For 21 years, Lisa Shorney’s book club has focused on fiction, but in September they made an exception.
They read “Between the World and Me,” African-American journalist Ta-Nehisi Coates’ searing indictment of racism in America, told in the form of a letter to Coates’ teenage son, a young man raised far from the mean streets where his father came of age but nevertheless grappling with many of the same issues: racism, police violence, the legacy of centuries of political and economic inequality.
“Everybody said that was one of the best discussions we’ve had,” says Shorney, 56, of Glen Ellyn, Ill.
“We live in a very suburban, white bubble out here. My friends, for the most part, we’re pretty liberal, and even so, I remember one girl who’s so bright, saying, ‘This can’t be true.’ And I said, ‘What do you mean?’ And she said, ‘Well, it’s so much worse than I thought.’”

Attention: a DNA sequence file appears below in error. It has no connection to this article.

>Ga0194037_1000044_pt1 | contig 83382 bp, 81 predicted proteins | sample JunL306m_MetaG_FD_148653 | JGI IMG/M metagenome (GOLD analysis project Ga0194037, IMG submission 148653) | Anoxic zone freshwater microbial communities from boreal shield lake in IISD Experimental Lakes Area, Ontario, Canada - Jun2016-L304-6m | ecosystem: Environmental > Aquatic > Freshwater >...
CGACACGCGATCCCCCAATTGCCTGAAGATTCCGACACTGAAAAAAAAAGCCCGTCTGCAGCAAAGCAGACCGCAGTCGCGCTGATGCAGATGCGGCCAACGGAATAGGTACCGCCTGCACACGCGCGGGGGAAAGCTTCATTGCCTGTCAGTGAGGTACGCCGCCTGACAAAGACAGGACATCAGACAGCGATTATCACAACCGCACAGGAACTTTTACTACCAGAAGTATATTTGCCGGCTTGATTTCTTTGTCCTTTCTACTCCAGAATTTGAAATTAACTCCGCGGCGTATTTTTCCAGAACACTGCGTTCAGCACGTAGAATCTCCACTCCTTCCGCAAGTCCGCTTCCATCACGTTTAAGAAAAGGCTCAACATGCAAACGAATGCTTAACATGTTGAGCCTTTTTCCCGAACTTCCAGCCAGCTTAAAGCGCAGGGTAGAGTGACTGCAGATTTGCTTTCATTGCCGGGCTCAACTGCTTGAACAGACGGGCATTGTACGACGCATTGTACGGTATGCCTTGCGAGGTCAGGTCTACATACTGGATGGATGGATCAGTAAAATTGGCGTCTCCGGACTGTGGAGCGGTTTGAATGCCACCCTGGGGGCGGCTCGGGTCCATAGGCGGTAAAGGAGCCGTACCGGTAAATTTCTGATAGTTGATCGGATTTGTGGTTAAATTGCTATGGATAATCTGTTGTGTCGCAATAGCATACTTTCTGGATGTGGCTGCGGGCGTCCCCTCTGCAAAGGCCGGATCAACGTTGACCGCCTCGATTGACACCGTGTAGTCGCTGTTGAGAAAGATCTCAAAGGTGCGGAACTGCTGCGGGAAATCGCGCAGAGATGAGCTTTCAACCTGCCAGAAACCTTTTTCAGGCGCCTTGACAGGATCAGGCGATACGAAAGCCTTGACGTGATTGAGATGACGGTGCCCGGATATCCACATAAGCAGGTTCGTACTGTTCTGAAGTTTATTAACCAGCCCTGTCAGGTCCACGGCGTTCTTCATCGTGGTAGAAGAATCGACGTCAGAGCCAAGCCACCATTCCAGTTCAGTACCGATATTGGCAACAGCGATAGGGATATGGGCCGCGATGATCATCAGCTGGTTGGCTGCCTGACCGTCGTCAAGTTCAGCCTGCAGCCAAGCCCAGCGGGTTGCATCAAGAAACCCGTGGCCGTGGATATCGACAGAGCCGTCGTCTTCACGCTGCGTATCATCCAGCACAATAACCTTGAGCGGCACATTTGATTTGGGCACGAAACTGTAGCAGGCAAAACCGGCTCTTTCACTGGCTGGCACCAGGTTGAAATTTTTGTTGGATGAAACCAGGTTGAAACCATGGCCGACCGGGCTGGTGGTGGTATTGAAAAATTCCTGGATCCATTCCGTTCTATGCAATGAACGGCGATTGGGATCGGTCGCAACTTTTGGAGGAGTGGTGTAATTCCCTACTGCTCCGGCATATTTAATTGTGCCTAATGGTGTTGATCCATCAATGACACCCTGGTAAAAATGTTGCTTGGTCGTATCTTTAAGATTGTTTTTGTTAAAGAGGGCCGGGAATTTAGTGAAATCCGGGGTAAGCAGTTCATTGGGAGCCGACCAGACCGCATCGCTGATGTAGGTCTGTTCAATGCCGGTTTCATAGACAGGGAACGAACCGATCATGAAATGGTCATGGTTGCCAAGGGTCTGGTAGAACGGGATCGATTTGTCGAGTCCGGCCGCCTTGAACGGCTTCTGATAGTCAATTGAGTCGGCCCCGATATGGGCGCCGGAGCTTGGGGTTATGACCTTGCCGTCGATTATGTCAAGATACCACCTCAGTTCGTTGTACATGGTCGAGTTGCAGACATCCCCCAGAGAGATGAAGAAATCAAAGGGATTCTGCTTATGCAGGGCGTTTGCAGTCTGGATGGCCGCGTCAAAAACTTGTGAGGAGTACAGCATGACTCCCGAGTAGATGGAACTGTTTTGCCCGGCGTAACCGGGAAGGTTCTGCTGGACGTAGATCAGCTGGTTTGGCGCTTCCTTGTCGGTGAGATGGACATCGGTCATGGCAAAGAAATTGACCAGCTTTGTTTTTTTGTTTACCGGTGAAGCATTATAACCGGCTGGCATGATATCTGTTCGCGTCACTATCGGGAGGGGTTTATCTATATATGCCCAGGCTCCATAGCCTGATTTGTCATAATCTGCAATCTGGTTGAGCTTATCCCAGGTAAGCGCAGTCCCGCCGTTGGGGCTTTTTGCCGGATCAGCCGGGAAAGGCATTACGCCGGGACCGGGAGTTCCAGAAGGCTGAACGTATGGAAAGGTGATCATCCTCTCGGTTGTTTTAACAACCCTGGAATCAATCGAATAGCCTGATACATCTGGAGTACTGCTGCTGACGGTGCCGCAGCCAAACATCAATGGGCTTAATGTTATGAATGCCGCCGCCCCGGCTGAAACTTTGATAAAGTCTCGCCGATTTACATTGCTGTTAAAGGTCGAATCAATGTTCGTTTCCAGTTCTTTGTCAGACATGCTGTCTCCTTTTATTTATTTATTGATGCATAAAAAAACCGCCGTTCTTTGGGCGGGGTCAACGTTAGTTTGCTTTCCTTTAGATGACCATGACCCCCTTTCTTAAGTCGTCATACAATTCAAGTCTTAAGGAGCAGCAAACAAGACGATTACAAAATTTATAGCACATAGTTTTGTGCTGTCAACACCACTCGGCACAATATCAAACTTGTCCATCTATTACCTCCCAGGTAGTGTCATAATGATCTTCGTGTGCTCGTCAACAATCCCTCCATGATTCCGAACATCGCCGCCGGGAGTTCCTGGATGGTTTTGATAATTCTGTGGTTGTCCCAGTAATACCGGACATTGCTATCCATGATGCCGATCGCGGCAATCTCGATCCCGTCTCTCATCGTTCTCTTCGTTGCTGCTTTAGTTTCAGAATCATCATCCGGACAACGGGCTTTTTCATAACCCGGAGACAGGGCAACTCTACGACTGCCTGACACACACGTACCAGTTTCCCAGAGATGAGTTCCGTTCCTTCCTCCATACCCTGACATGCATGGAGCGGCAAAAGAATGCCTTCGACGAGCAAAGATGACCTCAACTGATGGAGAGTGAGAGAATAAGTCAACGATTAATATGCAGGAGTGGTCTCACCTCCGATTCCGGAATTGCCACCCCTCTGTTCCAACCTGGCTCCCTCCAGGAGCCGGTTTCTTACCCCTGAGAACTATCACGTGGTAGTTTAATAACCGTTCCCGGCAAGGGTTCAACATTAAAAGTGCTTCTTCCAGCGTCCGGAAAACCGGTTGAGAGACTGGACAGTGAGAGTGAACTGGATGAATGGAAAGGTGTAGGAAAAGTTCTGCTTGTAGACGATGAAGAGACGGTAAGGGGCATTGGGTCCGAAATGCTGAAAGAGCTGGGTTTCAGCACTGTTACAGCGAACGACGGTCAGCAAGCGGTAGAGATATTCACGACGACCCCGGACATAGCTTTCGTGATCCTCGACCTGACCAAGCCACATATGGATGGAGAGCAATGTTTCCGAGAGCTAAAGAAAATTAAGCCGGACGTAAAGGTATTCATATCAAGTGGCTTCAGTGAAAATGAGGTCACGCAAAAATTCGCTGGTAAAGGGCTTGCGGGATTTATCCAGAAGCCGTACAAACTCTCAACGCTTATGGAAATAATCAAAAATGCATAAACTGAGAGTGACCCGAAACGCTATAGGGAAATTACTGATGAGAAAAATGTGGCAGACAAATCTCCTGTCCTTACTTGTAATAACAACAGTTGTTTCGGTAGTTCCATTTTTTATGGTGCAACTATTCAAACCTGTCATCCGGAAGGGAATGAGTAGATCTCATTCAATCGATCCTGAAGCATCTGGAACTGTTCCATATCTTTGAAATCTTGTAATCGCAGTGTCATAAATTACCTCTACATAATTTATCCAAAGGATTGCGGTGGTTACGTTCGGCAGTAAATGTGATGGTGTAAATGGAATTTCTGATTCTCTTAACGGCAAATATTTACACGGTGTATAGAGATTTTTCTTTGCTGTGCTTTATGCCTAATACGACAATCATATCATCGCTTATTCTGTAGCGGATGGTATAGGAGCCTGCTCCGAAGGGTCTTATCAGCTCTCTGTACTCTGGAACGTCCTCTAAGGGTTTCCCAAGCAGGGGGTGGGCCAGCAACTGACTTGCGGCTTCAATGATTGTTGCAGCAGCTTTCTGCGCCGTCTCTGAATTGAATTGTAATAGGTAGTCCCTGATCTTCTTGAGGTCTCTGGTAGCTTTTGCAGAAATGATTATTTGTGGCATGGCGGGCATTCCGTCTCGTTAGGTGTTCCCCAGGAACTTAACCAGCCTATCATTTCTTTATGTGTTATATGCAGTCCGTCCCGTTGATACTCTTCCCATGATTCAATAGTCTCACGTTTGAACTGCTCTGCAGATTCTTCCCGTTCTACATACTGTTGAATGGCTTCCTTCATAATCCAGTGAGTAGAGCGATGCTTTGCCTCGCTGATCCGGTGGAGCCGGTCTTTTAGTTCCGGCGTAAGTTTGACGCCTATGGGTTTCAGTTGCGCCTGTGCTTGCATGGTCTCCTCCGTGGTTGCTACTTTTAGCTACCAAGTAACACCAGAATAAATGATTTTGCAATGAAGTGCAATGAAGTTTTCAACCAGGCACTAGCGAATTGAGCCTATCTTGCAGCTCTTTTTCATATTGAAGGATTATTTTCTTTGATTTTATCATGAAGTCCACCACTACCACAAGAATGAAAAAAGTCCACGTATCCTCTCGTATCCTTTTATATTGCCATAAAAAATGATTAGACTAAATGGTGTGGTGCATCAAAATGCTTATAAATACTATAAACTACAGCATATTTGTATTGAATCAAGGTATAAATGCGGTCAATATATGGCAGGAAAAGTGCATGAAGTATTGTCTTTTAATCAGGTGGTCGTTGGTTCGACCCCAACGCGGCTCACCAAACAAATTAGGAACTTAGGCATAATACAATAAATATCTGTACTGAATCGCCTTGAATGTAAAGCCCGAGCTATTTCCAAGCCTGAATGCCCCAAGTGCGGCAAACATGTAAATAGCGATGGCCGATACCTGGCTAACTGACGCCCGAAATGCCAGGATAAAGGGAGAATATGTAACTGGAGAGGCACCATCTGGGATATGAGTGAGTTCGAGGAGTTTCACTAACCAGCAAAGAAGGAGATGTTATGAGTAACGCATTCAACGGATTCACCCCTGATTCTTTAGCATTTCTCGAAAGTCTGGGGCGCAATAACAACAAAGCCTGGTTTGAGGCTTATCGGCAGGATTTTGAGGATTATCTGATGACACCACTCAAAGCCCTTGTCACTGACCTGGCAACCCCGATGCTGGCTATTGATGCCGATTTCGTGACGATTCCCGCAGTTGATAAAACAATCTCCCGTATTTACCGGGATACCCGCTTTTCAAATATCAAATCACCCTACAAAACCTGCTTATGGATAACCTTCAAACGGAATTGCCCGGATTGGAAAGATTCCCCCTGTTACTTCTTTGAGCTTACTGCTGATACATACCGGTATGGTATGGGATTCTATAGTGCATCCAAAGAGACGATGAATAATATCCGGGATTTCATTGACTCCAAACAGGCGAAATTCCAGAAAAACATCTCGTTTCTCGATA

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Shorney, who gave “Between the World and Me” to friends and family for Christmas, is part of an emerging trend on best-seller lists, in book clubs and at libraries and publishing houses. At a time when a string of high-profile shootings and deaths of African-Americans is inspiring public activism and private soul-searching, readers are increasingly turning their attention to what some are calling the Black Lives Matter reading list — a series of influential books that highlight racial injustice.
The list is fluid but almost always includes three essentials. In addition to “Between the World and Me,” a National Book Award Winner and longtime best-seller, there’s also the surprise hit “The New Jim Crow: Mass Incarceration in the Age of Colorblindness,” legal scholar Michelle Alexander’s argument that mass incarceration is the new legalized segregation. The book debuted in 2010 but didn’t hit the New York Times best-seller list until 2012.